To use the Collins analogy, the flywheel remains in good order. However, requiting the growth and excitement of Jim Near requires "tremendous effort" to move this flywheel back into high gear. Concentrated investment across the Wendy's eco-system must precede the realized benefits of renewed momentum and shareholder wealth creation. The following is a high-level overview of initiatives designed to re-energize the business.

Management shake up and new top-notch team in place as of 6/12 with a highly motivated activist investor (Trian Group) pushing for change. Trian Co-founder Nelson Peltz has a solid corporate turnaround track record. According to Peltz, "what we try to do is find a business, a good business that is not living up to its potential." Trian works with management to craft a winning strategy. However, unlike many activist shops, Trian focuses on improving company-operating leverage. As Peltz says "if you find a dollar on the balance sheet, it's worth a dollar, and we're not going to walk past a dollar. But if you find a dollar on the income statement, it's worth ten, fifteen or twenty dollars depending on the multiple that the stock trades at." As the Wendy's lead director, Peltz has focused on the less sexy and longer-term operational improvements. Hiring great people is the first step. Recently they added:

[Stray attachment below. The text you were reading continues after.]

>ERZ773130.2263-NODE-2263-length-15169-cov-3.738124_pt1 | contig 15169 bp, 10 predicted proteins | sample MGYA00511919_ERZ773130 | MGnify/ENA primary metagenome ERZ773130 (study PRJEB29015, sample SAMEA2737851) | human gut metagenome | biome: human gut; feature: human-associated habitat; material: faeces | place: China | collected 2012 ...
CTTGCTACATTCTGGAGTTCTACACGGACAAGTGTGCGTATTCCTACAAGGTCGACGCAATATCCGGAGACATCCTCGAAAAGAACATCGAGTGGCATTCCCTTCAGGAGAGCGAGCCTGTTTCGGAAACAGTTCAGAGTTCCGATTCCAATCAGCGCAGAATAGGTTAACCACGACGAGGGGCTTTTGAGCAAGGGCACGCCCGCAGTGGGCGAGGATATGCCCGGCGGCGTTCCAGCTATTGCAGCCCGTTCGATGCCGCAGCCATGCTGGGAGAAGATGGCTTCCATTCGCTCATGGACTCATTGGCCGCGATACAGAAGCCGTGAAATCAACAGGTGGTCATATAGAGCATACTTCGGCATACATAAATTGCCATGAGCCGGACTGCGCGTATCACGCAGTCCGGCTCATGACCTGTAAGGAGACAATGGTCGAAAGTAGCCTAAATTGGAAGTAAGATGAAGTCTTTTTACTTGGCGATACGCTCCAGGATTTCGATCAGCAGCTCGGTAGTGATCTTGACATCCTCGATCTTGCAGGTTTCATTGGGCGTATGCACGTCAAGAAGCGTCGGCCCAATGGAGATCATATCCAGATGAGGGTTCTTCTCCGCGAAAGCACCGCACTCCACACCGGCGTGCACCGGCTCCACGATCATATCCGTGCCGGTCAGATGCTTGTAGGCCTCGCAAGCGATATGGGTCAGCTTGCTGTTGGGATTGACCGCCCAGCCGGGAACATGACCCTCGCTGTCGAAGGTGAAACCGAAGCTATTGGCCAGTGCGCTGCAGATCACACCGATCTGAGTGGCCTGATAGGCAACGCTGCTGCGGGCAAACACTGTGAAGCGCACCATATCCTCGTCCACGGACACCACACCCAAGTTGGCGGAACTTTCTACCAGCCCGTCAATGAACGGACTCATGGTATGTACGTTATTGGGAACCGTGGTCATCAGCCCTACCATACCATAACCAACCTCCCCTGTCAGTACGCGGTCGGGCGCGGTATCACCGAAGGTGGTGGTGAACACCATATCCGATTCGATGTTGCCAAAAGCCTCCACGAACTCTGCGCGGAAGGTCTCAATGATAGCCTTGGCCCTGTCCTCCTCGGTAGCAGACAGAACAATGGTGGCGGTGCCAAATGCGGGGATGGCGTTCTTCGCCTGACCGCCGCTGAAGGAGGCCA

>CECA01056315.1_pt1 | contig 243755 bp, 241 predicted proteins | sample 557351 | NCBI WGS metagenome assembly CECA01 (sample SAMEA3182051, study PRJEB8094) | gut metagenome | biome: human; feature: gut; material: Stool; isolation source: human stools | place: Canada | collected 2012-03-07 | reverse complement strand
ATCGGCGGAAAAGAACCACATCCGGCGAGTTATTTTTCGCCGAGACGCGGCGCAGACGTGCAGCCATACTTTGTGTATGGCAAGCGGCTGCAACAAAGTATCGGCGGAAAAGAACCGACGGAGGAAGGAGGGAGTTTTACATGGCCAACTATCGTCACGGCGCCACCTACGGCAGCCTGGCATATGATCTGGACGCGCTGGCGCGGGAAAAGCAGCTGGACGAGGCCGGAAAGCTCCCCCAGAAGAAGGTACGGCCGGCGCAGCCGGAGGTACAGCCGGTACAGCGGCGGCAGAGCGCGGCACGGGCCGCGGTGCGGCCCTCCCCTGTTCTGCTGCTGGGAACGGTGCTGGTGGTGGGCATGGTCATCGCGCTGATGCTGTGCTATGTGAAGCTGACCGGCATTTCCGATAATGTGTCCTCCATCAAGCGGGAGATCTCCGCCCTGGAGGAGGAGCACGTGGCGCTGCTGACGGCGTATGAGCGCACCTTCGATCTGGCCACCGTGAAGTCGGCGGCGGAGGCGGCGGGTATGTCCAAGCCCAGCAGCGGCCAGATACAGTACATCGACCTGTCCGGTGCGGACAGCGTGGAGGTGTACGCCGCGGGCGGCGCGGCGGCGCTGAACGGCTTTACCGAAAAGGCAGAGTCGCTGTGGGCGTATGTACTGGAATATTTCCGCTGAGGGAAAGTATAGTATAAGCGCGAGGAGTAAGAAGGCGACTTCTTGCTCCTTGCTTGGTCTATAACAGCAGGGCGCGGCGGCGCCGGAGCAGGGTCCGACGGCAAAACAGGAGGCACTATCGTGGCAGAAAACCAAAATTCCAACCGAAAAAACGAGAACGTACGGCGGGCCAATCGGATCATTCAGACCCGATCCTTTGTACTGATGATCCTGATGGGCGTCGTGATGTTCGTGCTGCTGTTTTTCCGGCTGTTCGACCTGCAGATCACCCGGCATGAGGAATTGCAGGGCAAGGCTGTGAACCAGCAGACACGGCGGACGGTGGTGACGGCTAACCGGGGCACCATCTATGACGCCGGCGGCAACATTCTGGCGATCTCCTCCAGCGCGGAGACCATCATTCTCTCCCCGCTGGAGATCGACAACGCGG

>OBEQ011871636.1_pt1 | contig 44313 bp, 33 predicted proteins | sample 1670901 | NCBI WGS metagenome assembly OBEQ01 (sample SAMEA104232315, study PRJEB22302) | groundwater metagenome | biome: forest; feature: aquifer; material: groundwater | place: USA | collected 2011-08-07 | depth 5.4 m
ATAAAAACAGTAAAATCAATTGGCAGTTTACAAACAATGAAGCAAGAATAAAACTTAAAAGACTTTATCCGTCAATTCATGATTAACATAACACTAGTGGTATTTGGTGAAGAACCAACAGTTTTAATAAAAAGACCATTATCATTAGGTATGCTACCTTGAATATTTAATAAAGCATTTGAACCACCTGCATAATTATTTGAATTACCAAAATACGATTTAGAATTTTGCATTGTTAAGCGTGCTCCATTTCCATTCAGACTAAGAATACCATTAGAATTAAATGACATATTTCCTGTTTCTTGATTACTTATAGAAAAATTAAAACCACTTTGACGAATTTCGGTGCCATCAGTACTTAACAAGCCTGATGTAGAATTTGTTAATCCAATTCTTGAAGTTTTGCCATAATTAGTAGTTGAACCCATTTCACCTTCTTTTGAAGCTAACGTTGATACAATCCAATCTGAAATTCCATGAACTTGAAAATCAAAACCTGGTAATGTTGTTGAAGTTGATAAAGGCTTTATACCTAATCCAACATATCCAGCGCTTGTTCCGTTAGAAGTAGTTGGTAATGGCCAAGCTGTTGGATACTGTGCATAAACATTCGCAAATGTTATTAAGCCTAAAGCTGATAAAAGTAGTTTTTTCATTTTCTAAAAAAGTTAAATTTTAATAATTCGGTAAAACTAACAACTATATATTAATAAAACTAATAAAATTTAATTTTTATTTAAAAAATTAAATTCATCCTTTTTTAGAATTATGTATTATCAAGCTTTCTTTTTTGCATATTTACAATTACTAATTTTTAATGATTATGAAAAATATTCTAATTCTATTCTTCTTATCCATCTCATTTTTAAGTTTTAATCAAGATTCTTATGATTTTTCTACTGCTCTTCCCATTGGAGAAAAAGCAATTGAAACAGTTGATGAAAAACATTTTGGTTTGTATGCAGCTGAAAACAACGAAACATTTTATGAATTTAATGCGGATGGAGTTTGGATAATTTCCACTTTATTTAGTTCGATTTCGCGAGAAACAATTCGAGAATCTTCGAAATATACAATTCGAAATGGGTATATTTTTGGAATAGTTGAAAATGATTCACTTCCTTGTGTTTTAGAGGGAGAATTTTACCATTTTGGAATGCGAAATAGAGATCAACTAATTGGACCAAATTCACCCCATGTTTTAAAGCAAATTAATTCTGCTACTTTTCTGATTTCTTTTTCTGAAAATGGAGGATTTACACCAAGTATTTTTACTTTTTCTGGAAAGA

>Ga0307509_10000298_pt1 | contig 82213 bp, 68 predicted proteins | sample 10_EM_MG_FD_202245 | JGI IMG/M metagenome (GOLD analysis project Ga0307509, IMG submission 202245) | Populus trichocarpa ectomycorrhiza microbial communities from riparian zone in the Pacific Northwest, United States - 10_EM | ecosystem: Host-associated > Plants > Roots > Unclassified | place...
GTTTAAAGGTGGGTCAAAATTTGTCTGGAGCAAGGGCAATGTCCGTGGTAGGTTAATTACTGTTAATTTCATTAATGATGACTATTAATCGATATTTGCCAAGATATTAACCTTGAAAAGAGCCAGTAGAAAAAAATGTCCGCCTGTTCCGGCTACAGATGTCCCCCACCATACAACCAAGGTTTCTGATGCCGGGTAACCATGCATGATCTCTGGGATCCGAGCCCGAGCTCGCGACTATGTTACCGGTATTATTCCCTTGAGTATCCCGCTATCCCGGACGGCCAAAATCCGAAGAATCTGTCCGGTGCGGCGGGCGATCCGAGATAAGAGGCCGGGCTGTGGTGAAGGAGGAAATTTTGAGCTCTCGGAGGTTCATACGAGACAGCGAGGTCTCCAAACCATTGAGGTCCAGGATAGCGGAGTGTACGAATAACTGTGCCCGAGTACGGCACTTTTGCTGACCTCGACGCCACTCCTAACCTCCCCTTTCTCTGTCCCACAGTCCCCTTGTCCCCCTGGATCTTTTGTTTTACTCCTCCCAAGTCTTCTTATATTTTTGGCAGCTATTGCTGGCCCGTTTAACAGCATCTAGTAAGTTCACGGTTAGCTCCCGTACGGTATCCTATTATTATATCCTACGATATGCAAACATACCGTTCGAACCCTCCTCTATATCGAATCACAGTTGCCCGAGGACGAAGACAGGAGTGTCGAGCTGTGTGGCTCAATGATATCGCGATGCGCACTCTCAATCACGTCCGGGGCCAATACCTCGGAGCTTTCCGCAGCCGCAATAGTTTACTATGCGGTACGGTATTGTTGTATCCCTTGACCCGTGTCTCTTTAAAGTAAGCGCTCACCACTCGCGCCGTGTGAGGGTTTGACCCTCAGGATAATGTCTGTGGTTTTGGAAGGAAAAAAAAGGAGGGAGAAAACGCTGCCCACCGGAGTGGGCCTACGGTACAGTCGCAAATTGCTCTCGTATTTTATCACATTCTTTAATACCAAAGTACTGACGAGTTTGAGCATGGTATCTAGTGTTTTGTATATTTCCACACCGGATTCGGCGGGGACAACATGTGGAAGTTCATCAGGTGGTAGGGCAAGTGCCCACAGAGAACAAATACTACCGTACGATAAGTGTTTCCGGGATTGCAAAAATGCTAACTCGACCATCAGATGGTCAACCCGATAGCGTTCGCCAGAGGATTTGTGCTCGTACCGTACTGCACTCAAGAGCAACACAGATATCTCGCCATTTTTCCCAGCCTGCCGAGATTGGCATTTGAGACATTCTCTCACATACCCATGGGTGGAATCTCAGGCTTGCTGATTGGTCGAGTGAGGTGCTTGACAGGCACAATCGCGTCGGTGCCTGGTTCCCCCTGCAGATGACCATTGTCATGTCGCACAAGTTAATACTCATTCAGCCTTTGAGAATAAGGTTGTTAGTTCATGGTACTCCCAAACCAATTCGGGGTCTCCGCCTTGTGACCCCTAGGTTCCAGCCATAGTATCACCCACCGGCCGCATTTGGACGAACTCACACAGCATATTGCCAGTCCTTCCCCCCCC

• CEO Emil Brolick in late 2011. Emil has a winning track record as former COO of YUM. Interestingly, his career started at Wendy's as a key player in the 1980s Jim Near turnaround.
  • Chief Marketing Officer Craig Bahner from P&G in March of '12.
  • HR officer Scott Weisberg in May '12 from MEMC and General Mills.
  • SVP of Operations John Peters promoted in April '12 as long-time Wendy's veteran and former head of the western region.

Image Activation. On June 6, 2012, management announces they will upgrade 50% of company owned stores by 2015. Results in early Image Activation stores are off the charts…sales are up +25% and sustained thus far. Also, 50% of sales are now coming from the dining room (positively correlated with higher average guest check). They are seeing sales increase across all day-parts (including breakfast). Image Activation goes far beyond remodeling stores. They are:

  • Rebuilding human resource assets from the ground up, re-interviewing all store employees, re-hiring general managers and district managers.
  • Significantly improving customer service across the entire restaurant network through better analytics and benchmarking.
  • Delivering "bold and innovative design" of stores, logos and marketing. Aim is deliver the "wow" factor rather mere incremental improvements.